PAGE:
Mistake #2: People use the term “leadership” to refer to the people at the very top of hierarchies. They then call the people in the layers below them in the organization “management.” And then all the rest are workers, specialists, and individual contributors. This is also a mistake and very misleading.

Mistake #3: People often think of “leadership” in terms of personality characteristics, usually as something they call charisma. Since few people have great charisma, this leads logically to the conclusion that few people can provide leadership, which gets us into increasing trouble.

In fact, management is a set of well-known processes, like planning, budgeting, structuring jobs, staffing jobs, measuring performance and problem-solving, which help an organization to predictably do what it knows how to do well. Management helps you to produce products and services as you have promised, of consistent quality, on budget, day after day, week after week. In organizations of any size and complexity, this is an enormously difficult task. We constantly underestimate how complex this task really is, especially if we are not in senior management jobs. So, management is crucial — but it’s not leadership.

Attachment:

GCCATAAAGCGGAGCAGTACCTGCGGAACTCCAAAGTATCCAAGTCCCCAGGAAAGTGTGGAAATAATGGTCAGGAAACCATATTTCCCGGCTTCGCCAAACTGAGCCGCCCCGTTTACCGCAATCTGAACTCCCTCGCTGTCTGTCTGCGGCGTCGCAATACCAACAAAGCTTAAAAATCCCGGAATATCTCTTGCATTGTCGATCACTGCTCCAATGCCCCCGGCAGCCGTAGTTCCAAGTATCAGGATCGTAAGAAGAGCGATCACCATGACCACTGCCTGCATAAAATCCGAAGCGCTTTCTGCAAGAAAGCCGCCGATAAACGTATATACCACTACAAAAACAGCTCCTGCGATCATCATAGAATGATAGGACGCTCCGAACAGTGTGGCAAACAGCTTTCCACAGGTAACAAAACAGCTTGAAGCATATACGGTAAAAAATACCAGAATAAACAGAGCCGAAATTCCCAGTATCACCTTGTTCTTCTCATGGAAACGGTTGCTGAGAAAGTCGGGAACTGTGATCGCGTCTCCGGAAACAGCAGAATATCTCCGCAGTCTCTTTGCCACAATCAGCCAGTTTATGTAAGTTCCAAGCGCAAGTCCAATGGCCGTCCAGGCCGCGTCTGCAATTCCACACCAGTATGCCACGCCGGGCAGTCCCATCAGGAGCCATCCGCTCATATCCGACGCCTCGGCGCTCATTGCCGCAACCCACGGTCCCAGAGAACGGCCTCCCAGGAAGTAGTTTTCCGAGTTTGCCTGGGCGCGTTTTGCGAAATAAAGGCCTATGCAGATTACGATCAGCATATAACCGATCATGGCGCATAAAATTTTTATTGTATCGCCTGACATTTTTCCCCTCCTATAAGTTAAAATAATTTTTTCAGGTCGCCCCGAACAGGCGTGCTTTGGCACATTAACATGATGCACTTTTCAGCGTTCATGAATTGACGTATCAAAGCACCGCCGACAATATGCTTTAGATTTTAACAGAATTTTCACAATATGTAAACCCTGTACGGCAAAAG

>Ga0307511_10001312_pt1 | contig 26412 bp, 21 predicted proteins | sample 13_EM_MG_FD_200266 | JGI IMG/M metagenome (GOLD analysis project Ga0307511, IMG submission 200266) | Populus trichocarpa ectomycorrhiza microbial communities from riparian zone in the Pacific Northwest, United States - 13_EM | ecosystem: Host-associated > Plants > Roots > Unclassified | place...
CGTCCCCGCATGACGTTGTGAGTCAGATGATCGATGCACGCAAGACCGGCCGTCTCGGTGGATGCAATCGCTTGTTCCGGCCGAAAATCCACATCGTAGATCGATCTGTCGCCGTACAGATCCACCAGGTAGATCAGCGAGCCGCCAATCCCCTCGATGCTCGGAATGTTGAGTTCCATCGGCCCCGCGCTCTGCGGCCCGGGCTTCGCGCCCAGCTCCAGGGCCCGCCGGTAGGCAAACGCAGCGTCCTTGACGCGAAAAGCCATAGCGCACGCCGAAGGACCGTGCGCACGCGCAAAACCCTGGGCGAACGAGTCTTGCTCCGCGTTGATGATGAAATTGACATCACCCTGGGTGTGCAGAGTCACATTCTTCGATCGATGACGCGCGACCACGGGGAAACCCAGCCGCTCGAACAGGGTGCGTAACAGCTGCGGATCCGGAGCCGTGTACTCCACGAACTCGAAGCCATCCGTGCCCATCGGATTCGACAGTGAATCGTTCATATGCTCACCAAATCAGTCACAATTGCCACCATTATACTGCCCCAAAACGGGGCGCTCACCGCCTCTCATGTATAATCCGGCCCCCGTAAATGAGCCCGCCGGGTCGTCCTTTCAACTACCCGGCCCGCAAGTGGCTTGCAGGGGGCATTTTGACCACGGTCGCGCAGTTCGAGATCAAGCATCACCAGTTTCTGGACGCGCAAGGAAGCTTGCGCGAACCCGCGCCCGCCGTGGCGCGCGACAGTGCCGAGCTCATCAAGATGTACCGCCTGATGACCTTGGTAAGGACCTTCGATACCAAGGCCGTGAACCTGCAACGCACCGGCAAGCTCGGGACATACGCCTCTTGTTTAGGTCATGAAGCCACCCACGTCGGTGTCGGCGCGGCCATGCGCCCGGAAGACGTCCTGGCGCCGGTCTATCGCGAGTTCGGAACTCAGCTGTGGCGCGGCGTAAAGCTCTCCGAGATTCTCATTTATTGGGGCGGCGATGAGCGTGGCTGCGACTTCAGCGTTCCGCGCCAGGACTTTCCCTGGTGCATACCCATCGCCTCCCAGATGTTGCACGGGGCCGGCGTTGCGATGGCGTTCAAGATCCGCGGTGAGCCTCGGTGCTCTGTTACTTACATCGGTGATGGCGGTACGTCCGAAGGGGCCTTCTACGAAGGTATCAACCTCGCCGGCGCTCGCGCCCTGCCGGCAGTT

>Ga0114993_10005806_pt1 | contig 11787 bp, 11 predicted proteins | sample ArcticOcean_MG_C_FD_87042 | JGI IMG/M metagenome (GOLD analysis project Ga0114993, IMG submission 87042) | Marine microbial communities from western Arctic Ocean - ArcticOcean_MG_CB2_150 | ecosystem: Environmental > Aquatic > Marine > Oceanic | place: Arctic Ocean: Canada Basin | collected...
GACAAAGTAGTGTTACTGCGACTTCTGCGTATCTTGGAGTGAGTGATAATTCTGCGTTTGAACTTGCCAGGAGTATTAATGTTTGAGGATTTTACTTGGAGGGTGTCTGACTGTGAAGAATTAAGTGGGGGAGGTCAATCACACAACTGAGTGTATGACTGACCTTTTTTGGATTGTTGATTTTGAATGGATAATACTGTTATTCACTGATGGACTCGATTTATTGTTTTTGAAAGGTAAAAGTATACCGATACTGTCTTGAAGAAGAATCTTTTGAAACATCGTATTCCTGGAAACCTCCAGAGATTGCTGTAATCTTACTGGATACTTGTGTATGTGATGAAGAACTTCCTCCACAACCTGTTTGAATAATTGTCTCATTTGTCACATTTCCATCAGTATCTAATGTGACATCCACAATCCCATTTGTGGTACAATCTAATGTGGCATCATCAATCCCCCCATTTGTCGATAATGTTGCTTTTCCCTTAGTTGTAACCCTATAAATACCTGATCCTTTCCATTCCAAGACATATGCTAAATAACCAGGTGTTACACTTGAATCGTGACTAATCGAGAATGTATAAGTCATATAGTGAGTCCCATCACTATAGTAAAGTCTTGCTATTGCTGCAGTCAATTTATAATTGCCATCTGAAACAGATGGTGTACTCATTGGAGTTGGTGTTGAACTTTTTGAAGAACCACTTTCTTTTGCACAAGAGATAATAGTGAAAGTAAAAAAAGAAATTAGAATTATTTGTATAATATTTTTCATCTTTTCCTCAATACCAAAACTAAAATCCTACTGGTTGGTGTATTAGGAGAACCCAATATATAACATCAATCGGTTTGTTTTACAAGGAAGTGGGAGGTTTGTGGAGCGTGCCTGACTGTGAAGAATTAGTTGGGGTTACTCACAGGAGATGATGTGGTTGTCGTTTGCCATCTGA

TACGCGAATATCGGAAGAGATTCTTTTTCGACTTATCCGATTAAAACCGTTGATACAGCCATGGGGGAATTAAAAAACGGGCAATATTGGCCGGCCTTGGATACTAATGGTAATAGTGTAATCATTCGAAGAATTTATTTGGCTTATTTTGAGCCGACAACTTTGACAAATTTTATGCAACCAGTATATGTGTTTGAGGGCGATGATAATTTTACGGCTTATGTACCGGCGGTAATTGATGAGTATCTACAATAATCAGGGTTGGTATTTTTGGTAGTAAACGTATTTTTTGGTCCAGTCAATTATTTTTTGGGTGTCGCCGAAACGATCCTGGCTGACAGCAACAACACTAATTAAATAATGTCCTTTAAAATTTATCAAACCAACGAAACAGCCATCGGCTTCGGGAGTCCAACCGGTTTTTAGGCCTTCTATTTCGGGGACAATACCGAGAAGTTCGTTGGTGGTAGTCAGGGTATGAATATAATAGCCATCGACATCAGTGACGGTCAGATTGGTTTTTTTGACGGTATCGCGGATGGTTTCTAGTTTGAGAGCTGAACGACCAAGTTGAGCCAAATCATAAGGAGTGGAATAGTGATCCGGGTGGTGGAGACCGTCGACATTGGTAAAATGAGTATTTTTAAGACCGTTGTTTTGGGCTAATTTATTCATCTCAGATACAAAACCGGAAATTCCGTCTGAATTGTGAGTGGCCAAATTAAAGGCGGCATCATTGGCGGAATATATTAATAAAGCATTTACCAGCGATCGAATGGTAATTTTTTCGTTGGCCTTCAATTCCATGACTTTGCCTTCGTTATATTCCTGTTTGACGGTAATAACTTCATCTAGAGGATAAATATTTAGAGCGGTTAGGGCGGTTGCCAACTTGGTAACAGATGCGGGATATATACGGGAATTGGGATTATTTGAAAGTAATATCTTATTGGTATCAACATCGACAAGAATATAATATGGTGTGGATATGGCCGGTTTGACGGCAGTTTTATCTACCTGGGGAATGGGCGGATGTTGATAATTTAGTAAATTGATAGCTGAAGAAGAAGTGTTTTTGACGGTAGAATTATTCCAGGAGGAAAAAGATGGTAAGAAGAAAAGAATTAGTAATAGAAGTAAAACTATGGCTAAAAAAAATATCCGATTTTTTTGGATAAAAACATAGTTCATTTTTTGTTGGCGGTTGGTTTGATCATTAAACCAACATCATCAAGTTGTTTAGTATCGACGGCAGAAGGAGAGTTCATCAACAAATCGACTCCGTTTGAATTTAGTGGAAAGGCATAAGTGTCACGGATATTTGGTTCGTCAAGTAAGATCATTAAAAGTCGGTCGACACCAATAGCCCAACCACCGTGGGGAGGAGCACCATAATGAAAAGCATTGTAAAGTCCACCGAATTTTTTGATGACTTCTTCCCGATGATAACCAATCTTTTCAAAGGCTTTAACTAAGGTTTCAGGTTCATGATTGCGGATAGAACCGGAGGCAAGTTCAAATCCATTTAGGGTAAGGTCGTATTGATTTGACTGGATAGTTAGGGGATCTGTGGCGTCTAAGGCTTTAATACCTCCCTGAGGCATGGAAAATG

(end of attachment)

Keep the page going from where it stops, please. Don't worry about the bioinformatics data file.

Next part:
Leadership is entirely different. It is associated with taking an organization into the future, finding opportunities that are coming at it faster and faster and successfully exploiting those opportunities. Leadership is about vision, about people buying in, about empowerment and, most of all, about producing useful change. Leadership is not about attributes, it’s about behavior. And in an ever-faster-moving world, leadership is increasingly needed from more and more people, no matter where they are in a hierarchy. The notion that a few extraordinary people at the top can provide all the leadership needed today is ridiculous, and it’s a recipe for failure.

Some people still argue that we must replace management with leadership. This is obviously not so: they serve different, yet essential, functions. We need superb management. And we need more superb leadership. We need to be able to make our complex organizations reliable and efficient. We need them to jump into the future — the right future — at an accelerated pace, no matter the size of the changes required to make that happen.